January 28, 2021 4:23:44 pm
How are elephants and cheetahs related to operations strategy? A new book uses these metaphors inspired by nature as a means to arrive at a better appreciation of the system being studied. “Elephants and Cheetahs: The Beauty of Operations” is about the beauty inherent in business models seen from an operations perspective.
Saral Mukherjee, who teaches at IIM Ahmedabad, says his book is not about biology or the animal kingdom but about operations strategy.
“The origin of this book can be traced to my sessions in the core courses of Operations Management I and Operations Management II in the PGP first-year curriculum, and the difficulties I faced in explaining the notion of operational trade-offs,” he says.
“Students would learn about how time-based competition differed from competing on costs and yet come back and ask why we can’t have both. The metaphor of the cheetah was a very powerful tool to intuitively explain the differences in strategic choice, and the students could immediately grasp that an elephant is not structured to run as a cheetah, and we cannot have both cost efficiency and time responsiveness beyond a point,” he writes.
Based on a popular elective at IIM Ahmedabad, the book in the book, published by Penguin Random House India, looks for answers in the hard trade-offs inherent in the design of operating systems and business models. It encourages business leaders to ask two different sets of existential questions: Does the organisation have a soul, and if so, what are the strategic choices that enable its synthesis (external orientation)?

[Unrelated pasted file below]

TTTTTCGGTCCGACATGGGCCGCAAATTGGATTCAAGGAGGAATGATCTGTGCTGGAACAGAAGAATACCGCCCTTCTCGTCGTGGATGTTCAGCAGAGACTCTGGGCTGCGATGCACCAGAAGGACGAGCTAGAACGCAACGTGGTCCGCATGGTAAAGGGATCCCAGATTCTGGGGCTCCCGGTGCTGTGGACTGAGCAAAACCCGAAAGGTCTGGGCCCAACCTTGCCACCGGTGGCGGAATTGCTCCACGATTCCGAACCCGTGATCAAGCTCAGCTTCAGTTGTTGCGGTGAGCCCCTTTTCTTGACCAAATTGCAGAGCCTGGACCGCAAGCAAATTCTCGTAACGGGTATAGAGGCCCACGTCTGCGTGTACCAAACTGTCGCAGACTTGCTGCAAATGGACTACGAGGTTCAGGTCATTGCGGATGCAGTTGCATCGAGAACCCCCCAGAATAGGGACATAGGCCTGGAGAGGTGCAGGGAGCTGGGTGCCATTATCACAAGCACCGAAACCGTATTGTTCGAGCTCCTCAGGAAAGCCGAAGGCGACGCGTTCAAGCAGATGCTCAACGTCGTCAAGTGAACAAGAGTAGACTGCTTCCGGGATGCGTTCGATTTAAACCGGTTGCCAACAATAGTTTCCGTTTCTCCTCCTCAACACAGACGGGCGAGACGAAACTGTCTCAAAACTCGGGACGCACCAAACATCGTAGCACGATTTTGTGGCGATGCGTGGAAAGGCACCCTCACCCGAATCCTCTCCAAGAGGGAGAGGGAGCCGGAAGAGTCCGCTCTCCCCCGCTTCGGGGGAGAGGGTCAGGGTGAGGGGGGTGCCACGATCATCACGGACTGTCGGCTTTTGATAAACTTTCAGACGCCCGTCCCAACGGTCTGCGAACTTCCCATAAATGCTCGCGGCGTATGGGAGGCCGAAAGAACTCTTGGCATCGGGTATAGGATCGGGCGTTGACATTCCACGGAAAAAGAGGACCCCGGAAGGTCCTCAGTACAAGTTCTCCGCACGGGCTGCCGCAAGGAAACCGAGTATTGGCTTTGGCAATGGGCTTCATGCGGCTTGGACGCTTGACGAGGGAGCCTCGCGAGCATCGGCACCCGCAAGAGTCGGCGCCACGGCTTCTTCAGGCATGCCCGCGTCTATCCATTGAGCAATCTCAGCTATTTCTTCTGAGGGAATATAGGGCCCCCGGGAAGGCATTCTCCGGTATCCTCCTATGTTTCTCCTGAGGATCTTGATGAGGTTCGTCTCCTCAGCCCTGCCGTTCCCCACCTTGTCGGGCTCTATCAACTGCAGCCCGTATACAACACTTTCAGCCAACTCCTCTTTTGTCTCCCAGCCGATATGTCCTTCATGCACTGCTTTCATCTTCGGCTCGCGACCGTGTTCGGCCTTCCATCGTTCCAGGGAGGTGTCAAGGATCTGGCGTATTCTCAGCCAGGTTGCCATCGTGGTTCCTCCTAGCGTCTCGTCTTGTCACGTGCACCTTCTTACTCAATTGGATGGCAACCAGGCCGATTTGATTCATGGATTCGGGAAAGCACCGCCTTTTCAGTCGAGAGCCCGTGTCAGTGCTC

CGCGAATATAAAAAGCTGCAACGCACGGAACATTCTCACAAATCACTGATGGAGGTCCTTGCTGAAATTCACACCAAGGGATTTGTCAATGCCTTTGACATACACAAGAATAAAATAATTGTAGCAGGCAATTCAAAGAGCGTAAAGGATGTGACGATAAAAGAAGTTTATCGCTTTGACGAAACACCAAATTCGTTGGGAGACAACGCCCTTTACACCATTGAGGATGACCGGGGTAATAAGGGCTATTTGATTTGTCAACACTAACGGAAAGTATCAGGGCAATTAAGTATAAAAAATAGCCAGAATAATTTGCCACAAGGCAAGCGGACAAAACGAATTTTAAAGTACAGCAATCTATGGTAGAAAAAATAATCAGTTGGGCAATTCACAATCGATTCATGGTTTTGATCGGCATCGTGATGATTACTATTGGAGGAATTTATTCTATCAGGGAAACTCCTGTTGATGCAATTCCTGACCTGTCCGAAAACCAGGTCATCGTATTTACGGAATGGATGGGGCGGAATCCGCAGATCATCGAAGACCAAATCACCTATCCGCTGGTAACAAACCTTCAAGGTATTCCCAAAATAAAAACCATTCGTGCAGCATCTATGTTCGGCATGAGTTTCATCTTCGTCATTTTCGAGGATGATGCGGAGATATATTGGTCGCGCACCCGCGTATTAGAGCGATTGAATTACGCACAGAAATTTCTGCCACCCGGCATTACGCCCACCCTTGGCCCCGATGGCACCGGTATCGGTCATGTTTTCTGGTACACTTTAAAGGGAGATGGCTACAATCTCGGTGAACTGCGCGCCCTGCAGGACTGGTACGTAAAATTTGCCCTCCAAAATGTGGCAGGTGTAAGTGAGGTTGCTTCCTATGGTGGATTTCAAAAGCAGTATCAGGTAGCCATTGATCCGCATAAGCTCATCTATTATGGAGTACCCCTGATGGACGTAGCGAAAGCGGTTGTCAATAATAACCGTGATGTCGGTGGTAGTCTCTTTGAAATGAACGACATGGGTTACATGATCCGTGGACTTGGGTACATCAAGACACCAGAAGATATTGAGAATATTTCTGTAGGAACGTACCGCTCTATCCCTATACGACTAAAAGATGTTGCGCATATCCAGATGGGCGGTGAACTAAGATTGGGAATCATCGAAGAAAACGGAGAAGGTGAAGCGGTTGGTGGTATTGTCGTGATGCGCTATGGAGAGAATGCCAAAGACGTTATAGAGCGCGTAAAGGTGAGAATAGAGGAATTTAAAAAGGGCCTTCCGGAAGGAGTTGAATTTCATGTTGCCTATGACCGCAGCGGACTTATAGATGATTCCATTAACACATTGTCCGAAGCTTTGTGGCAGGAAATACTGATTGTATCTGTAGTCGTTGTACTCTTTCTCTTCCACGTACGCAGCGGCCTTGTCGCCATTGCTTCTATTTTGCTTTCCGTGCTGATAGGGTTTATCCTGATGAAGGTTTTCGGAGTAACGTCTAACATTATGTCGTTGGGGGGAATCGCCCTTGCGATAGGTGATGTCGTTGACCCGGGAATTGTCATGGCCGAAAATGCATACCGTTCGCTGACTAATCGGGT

Mukherjee says the purpose of writing this book is to reach out to a larger set of students, to enable them to see beauty in operations. “The word ‘beauty’ is conspicuous by its absence in operations texts; my purpose is to make you open your eyes to it.”
He says he tried to bring back systems orientation in teaching operations. “I tried to bring aesthetics into a field obsessed with quantification. I tried to appreciate operations systems and see parallels in nature. I tried to connect them with literature, with music, with arts. I tried to dig deeper into the case studies of organisations to identify the core set of tensions which ran through them. I tried to see meaning in an otherwise meaningless existence,” he says.
So is there anything called an elephant or a cheetah in operations?
“An elephant is an idea, just like a circle is an idea, an abstract form. There exists no perfect circle in reality, yet we instinctively call something as circular when we see an approximation. Circles are different from triangles, even though there does not exist in reality either a perfect circle or triangle,” the author writes.
“Elephants are different from cheetahs, even though there does not exist in reality either perfect elephants or cheetahs. An elephant is ultimately an idea – a firm competing on cost leadership. A cheetah is ultimately an idea – a firm competing on time responsiveness,” he adds.
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